The Moment of Truth — August 21, 1999

Manx Cheese

(Note: this did not air.)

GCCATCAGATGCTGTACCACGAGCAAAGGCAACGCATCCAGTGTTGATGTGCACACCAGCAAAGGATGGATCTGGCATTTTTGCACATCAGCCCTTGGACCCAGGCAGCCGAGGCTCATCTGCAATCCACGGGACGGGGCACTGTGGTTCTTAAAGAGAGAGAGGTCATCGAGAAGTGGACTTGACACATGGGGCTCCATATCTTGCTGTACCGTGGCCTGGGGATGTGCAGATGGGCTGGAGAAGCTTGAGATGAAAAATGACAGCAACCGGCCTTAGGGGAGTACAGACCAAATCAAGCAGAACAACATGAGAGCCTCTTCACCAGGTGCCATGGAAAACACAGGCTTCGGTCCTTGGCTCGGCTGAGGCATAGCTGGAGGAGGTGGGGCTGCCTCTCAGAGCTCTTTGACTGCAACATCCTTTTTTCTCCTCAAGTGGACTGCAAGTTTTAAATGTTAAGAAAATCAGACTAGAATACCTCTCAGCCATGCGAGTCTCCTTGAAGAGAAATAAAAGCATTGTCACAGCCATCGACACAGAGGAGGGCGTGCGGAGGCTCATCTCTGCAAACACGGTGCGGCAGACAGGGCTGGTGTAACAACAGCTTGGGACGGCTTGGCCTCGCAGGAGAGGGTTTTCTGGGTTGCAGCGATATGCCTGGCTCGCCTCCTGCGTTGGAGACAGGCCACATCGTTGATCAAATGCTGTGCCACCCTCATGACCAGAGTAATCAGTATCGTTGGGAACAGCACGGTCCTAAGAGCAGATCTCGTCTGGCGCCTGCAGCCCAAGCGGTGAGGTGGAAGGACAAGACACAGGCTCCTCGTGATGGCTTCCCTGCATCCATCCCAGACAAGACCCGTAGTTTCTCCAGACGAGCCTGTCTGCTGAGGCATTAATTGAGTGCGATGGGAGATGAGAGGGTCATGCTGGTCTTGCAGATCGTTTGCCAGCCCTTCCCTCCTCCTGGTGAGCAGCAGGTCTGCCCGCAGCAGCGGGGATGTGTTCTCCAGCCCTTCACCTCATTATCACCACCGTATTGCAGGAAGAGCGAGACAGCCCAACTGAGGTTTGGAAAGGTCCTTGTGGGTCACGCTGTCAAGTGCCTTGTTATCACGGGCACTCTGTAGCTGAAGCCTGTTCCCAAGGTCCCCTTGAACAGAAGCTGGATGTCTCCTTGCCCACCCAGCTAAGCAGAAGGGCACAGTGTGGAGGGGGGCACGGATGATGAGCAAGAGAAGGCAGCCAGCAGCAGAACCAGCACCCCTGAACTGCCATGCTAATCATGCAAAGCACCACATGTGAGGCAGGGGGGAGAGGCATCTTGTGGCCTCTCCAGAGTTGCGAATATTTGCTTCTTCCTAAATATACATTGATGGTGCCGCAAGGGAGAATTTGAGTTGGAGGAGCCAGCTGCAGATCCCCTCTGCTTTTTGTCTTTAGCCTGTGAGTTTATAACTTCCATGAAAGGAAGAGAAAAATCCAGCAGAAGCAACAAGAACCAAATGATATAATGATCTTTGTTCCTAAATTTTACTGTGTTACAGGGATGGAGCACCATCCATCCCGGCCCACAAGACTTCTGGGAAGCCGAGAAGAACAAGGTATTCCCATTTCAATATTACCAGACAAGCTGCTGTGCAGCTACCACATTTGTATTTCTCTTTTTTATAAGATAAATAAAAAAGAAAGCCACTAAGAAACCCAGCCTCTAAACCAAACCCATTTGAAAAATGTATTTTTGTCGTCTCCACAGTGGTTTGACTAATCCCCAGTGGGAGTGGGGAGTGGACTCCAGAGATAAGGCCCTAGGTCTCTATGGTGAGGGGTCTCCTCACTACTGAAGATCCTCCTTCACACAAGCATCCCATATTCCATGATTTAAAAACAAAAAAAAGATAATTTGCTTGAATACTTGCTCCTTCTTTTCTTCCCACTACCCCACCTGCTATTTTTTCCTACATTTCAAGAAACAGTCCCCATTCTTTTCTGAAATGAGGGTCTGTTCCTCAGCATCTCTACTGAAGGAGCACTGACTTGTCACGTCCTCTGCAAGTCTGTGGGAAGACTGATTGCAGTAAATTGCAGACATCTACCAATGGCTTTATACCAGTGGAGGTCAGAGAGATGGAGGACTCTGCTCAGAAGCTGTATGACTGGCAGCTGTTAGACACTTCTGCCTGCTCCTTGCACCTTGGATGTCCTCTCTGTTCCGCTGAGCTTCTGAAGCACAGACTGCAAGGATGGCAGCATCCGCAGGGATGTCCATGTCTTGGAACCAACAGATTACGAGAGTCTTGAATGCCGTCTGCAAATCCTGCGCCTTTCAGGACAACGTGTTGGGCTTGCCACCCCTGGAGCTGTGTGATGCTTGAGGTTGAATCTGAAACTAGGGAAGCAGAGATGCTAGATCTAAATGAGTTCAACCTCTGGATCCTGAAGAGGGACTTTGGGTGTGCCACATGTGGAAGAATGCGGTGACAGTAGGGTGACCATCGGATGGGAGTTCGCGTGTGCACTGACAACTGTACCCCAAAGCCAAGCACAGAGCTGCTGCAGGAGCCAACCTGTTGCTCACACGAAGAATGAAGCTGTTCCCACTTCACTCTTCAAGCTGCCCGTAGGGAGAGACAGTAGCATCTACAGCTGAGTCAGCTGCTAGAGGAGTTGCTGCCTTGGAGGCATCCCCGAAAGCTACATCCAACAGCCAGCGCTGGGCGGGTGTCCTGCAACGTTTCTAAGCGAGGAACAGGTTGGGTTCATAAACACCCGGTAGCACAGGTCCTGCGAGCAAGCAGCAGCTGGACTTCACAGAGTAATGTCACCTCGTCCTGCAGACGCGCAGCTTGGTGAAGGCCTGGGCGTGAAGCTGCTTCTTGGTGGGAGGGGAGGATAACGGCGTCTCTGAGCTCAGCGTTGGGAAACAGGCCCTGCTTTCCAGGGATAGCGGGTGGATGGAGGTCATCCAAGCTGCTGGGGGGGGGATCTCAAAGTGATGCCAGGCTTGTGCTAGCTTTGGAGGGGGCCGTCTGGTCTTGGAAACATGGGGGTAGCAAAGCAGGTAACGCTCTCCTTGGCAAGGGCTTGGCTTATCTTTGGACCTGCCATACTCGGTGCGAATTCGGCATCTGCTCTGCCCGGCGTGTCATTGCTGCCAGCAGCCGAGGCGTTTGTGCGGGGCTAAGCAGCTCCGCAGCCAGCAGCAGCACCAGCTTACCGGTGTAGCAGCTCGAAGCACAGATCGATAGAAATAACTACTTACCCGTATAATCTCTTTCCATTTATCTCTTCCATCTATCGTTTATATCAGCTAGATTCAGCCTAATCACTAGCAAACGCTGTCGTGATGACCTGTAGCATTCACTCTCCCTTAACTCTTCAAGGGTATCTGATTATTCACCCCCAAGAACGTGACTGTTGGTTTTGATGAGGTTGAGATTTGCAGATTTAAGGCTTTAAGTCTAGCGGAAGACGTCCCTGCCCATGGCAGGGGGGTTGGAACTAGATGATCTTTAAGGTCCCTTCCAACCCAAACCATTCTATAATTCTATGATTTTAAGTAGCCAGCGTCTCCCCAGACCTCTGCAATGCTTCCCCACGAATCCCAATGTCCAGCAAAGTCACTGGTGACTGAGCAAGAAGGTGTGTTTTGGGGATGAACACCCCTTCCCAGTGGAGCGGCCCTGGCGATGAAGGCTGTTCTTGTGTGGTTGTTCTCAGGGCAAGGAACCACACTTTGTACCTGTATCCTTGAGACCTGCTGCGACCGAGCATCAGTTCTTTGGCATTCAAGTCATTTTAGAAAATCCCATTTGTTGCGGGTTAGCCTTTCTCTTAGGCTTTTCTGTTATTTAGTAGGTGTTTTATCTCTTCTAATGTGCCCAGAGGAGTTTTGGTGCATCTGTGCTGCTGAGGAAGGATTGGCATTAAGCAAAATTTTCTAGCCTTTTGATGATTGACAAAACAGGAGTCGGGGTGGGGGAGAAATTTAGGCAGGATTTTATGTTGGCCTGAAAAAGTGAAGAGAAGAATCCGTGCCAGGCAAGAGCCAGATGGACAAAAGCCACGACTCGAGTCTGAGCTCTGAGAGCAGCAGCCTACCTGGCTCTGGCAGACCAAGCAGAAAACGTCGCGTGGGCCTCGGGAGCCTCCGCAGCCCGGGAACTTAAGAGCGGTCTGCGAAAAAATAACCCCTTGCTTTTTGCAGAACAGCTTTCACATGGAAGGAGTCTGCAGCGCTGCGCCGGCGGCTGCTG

To make a garden, a paradise, on a shattered desert of steel, where no lichen, nothing, not even rust, could grow, and over which the clouds never surrendered their bland, contourless, abominable slate gray, and where the weather never altered from a nauseating lukewarm stillness, where no sentient being could find himself without being wrenched into the most painful insanity – to make a peaceful garden here was the avowed desire of the inventors of Manx Cheese. The box it comes in is made of enameled tin, about the dimensions of a matchbox, is unexplainably pleasant to hold and, in a charming way, self-consciously quaint in appearance, being of a yellowish cream color bordered in burnt orange and gold with “Manx Cheese” embossed in slender, sweeping cursive letters of midnight blue; the obligatory skull and crossbones is relegated to the lower right-hand corner and does not detract from the little box’s tin charm; the opposite is true, actually. The elliptical cake of cork-hued Manx Cheese inside the box is to be savored in small bites with a glass of water. It has the texture of cheddar cheese and tastes mildly of almonds and black pepper. Afterwards one is reminded of, or sensorially nudged by, the scent of a warm breeze after rain on a day from a forgotten season of childhood. Not long afterward many thoughts and powerful sensations from the forgotten past are revealed again and again in the mind, but this admittedly may have nothing at all to do with the recipe of Manx Cheese. I strongly suggest surroundings of overwhelming natural beauty or desolation for the site of your “picnic”; the battle, the dance, the tension and interweaving that take place when nature and memory meet at their most powerful is an unparalleled thrill. A landscape of extreme technological destruction is also a fine choice. Really, any extreme environment will do as long as one remains reasonably well out of physical danger. Nudity is advised, because it is both sacred and profane. Purists feel that clarity of mind is of the essence, and their point is well made, as the inventors of the product have stated that their intent was that it not create some chemically induced euphoria, but rather that it leave the mind itself virtually unaffected and free to act as it would “in its ideal state,” if there is such a thing. At any rate, on the question of whether Manx Cheese should be accompanied by intoxicants, let experience and common sense be your guides. It was a pleasant sensation in the body that was the main concern of the product’s developers. A few minutes after eating it one is suffused with a brief but intense anxiety that gives way to delightful serenity, as with the initial effects of MDMA. Then there is a tingling in the skin (accompanied by an itching of the eyes and nostrils, which soon passes) until one’s skin feels as though it is being caressed soothingly from just below the surface. Soon the body is completely tranquil, pacified, its tensions relaxed, its hungers satisfied, its complaints placated. The mind (and its soul?) is now free to experience the horrible fear, the stabbing pain of implacable regrets, the awe at having lived life at the vertex of creation, the joyous sadness of absolute memory, the recognition that one is truly the locus of oneself, the brutal demarcation of the boundary between self and world – in short, the fierce, majestic force of death. Death occurs within sixty to ninety minutes.